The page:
The purpose of this assignment is to give you practice in how to summarize and respond to sources — as well as find good ones. Our textbook has a great section on how to do all of this, “Writing about Texts,” which I urge you to read. Here’s a great student example (also linked above.)
<
Your essay will not be designed to spur class writing and discussion as Essay 1 was. Instead, think of your audience as general readers — educated, curious grownups who will be paying close attention. You can still use “I” in the intro and conclusion. But try not to use “I” in the summary: just keep it objective (factual). Save your opinions for the final section. This is the key to the assignment, and to learning this skill: “divide and conquer.” Summarize first, then analyze. Don’t try to “mush” them together.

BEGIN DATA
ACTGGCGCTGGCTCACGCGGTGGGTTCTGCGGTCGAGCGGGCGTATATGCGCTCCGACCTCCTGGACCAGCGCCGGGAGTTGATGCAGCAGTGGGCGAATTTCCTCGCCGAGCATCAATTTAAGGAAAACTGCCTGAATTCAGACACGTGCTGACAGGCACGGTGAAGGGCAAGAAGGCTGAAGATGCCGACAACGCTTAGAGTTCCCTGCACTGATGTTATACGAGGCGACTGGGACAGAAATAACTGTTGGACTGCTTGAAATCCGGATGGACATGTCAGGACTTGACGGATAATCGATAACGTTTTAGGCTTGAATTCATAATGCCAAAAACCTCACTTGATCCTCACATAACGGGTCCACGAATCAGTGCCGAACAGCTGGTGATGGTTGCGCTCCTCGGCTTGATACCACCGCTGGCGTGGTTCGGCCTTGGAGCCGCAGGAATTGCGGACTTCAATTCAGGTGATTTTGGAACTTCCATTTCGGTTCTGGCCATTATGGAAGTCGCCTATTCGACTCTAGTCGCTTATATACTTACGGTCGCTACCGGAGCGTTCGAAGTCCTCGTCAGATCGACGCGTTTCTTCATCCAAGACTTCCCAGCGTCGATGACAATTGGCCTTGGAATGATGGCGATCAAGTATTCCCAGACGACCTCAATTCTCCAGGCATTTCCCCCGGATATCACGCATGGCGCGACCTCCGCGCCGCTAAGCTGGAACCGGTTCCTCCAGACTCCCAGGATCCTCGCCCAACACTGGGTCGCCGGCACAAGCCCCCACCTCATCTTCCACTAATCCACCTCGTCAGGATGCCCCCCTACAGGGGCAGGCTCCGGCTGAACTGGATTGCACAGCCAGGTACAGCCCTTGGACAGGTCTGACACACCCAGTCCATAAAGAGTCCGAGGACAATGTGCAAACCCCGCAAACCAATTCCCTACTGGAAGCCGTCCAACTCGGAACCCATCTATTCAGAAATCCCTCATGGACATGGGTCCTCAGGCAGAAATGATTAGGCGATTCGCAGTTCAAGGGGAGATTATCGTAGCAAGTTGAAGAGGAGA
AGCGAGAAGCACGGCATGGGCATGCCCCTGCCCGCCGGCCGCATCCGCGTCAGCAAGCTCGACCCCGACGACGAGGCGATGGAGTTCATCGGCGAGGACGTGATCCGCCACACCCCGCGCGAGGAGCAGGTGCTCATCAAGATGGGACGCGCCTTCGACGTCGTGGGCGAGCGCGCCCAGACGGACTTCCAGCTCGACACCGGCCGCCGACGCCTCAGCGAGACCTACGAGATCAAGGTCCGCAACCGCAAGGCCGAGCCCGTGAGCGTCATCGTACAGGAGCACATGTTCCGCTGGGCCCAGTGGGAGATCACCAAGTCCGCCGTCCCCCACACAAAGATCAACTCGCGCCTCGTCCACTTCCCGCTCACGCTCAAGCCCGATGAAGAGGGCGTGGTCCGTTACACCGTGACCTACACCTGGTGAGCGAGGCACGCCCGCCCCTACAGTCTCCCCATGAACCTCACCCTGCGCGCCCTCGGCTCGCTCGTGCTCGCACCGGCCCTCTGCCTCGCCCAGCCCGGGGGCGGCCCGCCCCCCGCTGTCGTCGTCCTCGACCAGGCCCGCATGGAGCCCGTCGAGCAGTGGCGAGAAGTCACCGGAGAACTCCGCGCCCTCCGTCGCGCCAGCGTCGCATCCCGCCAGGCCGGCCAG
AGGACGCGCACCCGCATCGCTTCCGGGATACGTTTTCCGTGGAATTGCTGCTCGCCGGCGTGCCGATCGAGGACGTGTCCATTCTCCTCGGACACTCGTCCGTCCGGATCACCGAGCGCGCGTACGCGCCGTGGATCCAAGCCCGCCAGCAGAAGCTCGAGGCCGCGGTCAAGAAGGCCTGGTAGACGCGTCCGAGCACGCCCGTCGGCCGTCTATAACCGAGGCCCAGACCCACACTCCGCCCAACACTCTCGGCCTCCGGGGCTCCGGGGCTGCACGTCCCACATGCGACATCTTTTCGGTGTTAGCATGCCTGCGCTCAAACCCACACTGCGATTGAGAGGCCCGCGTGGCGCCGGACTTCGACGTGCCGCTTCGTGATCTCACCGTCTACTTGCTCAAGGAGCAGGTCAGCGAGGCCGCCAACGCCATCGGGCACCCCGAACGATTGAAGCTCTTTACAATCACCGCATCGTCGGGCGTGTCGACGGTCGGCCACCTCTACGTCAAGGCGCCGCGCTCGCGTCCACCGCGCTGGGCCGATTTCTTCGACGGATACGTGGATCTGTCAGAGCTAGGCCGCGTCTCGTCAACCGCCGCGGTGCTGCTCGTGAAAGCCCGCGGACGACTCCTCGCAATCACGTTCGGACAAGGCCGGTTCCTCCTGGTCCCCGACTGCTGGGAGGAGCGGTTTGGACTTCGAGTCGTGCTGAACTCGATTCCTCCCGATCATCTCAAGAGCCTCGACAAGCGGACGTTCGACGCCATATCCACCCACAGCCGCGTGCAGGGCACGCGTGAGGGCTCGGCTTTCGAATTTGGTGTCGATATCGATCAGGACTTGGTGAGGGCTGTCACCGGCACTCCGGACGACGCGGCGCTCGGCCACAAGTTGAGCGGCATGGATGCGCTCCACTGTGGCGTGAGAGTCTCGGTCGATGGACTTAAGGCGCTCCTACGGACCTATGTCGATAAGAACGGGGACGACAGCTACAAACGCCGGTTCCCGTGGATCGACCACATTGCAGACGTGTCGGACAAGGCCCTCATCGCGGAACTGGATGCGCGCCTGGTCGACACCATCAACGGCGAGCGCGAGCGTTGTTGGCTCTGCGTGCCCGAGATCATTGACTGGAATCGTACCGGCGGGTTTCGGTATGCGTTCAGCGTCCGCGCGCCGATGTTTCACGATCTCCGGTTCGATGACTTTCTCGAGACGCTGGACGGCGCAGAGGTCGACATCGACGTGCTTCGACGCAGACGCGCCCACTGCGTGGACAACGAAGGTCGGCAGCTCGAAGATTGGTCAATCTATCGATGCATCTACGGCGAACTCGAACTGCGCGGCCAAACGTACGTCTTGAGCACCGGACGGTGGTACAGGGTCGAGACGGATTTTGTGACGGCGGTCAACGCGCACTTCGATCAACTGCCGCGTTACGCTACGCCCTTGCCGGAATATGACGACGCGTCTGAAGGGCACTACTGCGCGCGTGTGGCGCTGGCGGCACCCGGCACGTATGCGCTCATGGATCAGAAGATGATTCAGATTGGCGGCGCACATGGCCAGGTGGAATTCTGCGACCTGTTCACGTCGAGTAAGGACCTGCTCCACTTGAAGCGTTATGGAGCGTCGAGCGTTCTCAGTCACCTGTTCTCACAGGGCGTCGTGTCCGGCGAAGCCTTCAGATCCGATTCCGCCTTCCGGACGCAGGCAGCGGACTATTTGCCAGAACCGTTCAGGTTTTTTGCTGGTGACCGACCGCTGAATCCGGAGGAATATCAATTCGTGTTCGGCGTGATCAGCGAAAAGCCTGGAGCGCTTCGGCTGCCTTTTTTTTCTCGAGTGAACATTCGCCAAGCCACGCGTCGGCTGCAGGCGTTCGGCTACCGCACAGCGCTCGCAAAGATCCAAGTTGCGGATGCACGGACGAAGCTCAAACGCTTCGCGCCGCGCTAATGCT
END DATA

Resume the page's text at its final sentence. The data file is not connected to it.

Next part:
<
Like Essay 1, don’t write this as a traditional research paper! It’s a paper about one particular article and your response to it. The article you’re summarizing should be in the “foreground”; i.e., you’ll be talking about it directly with phrases like “The article begins with a description of…,” “Rodriquez argues that…,” “One thing Rodriquez doesn’t address is…” This is an essential college skill — to be able to talk about sources directly, using authors’ names in your text and having a dialogue with them, rather than keeping them in the background as is commonly taught in high schools. This is how NOT to do it: “Summer is almost here (Mount).” Instead, “According to my WRD98 instructor, Dave Mount, summer is almost here.”
<
Grading checklist & how to succeed
<
For an “A” I’ll expect you to have done all of these; for a “B,” most of them. To pass, half of them.
<
Include a cover note following the instructions on the assignment submission page.